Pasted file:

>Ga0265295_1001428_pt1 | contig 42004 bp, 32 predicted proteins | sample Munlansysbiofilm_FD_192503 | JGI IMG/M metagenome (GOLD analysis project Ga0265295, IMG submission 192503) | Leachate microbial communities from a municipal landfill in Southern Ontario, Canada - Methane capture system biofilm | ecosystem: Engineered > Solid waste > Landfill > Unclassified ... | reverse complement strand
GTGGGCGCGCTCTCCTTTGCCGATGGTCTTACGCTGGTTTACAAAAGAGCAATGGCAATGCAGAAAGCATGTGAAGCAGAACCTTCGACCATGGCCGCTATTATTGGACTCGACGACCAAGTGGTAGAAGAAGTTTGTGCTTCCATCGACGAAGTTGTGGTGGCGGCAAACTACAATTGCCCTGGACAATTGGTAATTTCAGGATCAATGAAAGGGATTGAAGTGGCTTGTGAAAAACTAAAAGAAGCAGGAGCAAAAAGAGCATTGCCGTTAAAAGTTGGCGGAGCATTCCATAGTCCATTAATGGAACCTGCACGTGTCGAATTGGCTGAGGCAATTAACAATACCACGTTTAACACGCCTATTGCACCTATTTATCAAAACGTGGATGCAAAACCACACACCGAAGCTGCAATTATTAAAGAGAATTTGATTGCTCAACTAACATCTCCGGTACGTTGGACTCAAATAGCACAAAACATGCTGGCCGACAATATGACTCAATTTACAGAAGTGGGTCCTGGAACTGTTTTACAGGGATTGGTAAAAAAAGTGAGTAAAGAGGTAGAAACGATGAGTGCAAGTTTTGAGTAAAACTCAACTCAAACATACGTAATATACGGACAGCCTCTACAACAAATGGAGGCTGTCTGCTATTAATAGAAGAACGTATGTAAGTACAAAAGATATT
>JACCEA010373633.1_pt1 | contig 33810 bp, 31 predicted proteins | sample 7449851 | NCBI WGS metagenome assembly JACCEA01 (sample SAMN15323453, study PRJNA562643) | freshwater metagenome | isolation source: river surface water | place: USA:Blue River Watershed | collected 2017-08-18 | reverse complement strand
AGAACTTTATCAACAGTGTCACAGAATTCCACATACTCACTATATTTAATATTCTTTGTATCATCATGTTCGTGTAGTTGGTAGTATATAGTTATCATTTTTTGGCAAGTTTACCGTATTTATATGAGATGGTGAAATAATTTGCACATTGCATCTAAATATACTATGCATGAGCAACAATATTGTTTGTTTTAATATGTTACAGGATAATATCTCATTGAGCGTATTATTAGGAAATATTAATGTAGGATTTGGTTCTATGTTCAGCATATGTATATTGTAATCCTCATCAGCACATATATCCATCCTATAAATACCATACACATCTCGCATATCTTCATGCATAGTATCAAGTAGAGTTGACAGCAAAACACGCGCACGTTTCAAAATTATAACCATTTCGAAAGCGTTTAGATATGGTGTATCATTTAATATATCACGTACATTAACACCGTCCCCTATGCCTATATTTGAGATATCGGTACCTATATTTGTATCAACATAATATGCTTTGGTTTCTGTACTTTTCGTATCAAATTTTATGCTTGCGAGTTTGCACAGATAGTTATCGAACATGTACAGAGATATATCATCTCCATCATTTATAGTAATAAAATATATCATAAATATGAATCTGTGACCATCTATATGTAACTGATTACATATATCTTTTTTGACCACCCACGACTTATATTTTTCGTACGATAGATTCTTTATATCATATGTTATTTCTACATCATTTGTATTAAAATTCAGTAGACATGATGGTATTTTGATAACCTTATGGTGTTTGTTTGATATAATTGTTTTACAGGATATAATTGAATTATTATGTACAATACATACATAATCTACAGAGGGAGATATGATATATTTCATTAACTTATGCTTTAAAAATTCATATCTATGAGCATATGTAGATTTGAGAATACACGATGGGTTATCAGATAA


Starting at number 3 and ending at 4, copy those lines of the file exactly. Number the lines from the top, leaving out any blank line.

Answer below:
>JACCEA010373633.1_pt1 | contig 33810 bp, 31 predicted proteins | sample 7449851 | NCBI WGS metagenome assembly JACCEA01 (sample SAMN15323453, study PRJNA562643) | freshwater metagenome | isolation source: river surface water | place: USA:Blue River Watershed | collected 2017-08-18 | reverse complement strand
AGAACTTTATCAACAGTGTCACAGAATTCCACATACTCACTATATTTAATATTCTTTGTATCATCATGTTCGTGTAGTTGGTAGTATATAGTTATCATTTTTTGGCAAGTTTACCGTATTTATATGAGATGGTGAAATAATTTGCACATTGCATCTAAATATACTATGCATGAGCAACAATATTGTTTGTTTTAATATGTTACAGGATAATATCTCATTGAGCGTATTATTAGGAAATATTAATGTAGGATTTGGTTCTATGTTCAGCATATGTATATTGTAATCCTCATCAGCACATATATCCATCCTATAAATACCATACACATCTCGCATATCTTCATGCATAGTATCAAGTAGAGTTGACAGCAAAACACGCGCACGTTTCAAAATTATAACCATTTCGAAAGCGTTTAGATATGGTGTATCATTTAATATATCACGTACATTAACACCGTCCCCTATGCCTATATTTGAGATATCGGTACCTATATTTGTATCAACATAATATGCTTTGGTTTCTGTACTTTTCGTATCAAATTTTATGCTTGCGAGTTTGCACAGATAGTTATCGAACATGTACAGAGATATATCATCTCCATCATTTATAGTAATAAAATATATCATAAATATGAATCTGTGACCATCTATATGTAACTGATTACATATATCTTTTTTGACCACCCACGACTTATATTTTTCGTACGATAGATTCTTTATATCATATGTTATTTCTACATCATTTGTATTAAAATTCAGTAGACATGATGGTATTTTGATAACCTTATGGTGTTTGTTTGATATAATTGTTTTACAGGATATAATTGAATTATTATGTACAATACATACATAATCTACAGAGGGAGATATGATATATTTCATTAACTTATGCTTTAAAAATTCATATCTATGAGCATATGTAGATTTGAGAATACACGATGGGTTATCAGATAA